Excellent observation. This is almost exactly the wording used in the
original SVr4 chmod(2) man page from 1990. Both POSIX96 and the original
OSF documentation appear to be silent on the issue. Unfortunately, I don't
have a copy of the XPG documentation to check. Although it isn't explicit,
I believe the above behavior only applies *after* the normal permission
checks grant delete permission.
FWIW, I believe the third bullet in particular (currently missing from
Linux) makes the feature a *lot* more useful. Having the sticky bit tie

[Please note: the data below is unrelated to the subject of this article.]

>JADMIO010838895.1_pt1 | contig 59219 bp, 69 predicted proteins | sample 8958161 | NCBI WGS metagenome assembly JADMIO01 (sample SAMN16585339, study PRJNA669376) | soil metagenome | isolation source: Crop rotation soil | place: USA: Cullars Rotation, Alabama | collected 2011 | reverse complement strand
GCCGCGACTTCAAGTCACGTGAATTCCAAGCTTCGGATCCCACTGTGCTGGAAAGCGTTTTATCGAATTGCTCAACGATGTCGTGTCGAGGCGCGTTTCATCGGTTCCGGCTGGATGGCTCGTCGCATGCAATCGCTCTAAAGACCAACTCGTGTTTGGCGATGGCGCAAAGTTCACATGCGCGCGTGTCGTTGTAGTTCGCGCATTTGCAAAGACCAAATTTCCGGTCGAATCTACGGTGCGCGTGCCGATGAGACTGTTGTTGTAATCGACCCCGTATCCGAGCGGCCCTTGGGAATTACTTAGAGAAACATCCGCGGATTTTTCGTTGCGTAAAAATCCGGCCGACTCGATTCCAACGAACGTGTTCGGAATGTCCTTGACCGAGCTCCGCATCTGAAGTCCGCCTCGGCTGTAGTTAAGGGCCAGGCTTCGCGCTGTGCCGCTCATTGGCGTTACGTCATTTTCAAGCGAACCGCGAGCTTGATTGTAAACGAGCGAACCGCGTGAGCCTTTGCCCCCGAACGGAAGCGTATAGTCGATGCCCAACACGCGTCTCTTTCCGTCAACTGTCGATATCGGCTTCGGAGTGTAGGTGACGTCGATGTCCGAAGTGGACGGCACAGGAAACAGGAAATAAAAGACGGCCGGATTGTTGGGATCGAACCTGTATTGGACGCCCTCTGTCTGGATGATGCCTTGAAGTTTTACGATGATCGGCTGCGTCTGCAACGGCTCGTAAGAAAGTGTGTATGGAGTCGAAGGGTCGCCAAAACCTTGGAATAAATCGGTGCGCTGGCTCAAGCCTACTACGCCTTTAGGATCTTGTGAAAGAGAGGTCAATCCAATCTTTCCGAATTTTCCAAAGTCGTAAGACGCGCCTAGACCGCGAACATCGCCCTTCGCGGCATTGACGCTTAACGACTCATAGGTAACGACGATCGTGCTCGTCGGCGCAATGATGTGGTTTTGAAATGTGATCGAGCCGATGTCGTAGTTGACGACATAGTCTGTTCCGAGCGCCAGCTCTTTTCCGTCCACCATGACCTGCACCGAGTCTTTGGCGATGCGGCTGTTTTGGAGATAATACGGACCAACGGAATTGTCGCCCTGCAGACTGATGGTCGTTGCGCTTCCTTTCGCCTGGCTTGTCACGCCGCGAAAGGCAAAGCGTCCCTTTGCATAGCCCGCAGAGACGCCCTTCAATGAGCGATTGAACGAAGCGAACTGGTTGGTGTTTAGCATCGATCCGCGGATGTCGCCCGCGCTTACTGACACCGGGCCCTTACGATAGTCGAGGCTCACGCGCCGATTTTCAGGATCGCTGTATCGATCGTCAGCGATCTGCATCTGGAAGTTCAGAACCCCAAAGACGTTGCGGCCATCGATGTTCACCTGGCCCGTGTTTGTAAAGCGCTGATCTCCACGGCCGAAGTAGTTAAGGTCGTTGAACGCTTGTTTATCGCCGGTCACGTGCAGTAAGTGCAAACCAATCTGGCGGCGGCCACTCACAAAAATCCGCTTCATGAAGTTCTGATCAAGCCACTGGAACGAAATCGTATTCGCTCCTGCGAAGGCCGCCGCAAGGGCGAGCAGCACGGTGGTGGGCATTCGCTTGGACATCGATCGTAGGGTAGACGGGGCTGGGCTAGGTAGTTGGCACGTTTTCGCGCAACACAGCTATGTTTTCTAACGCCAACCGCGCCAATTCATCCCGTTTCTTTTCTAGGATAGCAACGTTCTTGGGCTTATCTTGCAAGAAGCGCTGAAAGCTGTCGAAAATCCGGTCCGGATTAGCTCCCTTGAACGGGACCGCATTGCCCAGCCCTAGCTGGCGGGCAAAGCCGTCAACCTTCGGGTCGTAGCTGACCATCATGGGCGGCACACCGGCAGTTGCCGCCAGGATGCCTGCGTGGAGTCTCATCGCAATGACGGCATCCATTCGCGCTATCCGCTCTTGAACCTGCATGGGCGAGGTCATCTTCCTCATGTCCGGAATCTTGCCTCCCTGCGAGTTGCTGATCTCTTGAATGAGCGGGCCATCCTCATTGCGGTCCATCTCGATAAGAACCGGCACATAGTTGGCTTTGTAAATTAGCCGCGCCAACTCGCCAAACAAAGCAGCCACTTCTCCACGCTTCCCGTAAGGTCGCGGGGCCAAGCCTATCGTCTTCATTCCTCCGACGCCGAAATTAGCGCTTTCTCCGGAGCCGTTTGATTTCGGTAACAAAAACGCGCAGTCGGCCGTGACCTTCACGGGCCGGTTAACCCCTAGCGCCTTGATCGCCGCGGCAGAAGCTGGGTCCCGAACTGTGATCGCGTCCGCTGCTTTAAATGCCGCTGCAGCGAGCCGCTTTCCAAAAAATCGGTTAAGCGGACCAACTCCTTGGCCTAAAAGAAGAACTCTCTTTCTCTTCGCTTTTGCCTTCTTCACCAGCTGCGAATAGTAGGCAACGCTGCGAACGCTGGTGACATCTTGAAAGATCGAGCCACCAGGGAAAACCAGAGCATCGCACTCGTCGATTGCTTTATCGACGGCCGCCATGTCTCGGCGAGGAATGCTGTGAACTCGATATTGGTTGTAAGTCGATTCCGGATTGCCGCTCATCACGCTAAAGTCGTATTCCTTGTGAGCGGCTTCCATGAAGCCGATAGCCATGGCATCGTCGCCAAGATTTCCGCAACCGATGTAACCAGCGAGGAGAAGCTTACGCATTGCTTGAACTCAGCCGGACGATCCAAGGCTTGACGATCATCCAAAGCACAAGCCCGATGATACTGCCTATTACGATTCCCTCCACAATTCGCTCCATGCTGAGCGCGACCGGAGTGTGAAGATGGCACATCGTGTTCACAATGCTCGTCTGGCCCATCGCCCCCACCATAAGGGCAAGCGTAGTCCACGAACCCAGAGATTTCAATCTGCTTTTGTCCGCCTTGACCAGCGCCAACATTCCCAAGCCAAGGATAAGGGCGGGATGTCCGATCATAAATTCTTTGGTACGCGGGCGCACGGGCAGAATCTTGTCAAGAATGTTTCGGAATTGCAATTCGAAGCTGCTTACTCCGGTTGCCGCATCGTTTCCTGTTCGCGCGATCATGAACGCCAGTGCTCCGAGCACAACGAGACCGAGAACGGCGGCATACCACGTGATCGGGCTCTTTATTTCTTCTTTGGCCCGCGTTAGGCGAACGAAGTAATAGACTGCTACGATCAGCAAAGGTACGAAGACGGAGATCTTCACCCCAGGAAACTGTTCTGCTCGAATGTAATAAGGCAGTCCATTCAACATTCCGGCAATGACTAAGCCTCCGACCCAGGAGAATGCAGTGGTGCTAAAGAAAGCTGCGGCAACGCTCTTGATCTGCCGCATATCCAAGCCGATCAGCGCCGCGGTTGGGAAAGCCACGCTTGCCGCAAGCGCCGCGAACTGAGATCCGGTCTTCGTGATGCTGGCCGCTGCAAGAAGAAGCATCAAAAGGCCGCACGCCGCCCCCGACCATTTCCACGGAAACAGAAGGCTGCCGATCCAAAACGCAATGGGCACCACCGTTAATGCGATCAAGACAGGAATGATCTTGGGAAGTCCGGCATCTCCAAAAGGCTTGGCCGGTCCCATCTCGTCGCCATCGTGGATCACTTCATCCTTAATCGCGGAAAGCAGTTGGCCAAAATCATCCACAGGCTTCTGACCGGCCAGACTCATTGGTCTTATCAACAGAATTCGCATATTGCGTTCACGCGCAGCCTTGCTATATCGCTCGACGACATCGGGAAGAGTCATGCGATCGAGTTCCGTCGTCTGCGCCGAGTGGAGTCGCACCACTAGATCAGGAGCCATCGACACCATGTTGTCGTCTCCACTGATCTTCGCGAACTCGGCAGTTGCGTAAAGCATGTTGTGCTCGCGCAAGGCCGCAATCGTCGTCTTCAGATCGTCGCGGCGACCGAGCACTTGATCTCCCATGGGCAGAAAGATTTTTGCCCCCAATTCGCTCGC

delete permissions to write permissions allows processes with different
UIDs to use /tmp and /var/tmp with more overall security. Think of
cooperating processes where not all of them actually need a particular UID
or a privileged UID. In this case, SVr4 "sticky dir" semantics
allow/encourage least-privilege design. Linux semantics currently don't.
If you already can write to a file, being able to actually delete it isn't
likely to create an *additional* security hole. Exception: If the file's
existence is used merely as a semaphore and the contents ignored -- but
then there is the obvious possibility of not making the file writable by
the world when it is created.
To unsubscribe from this list: send the line "unsubscribe linux-kernel" in
the body of a message to email@example.com
Please read the FAQ at http://www.tux.org/lkml/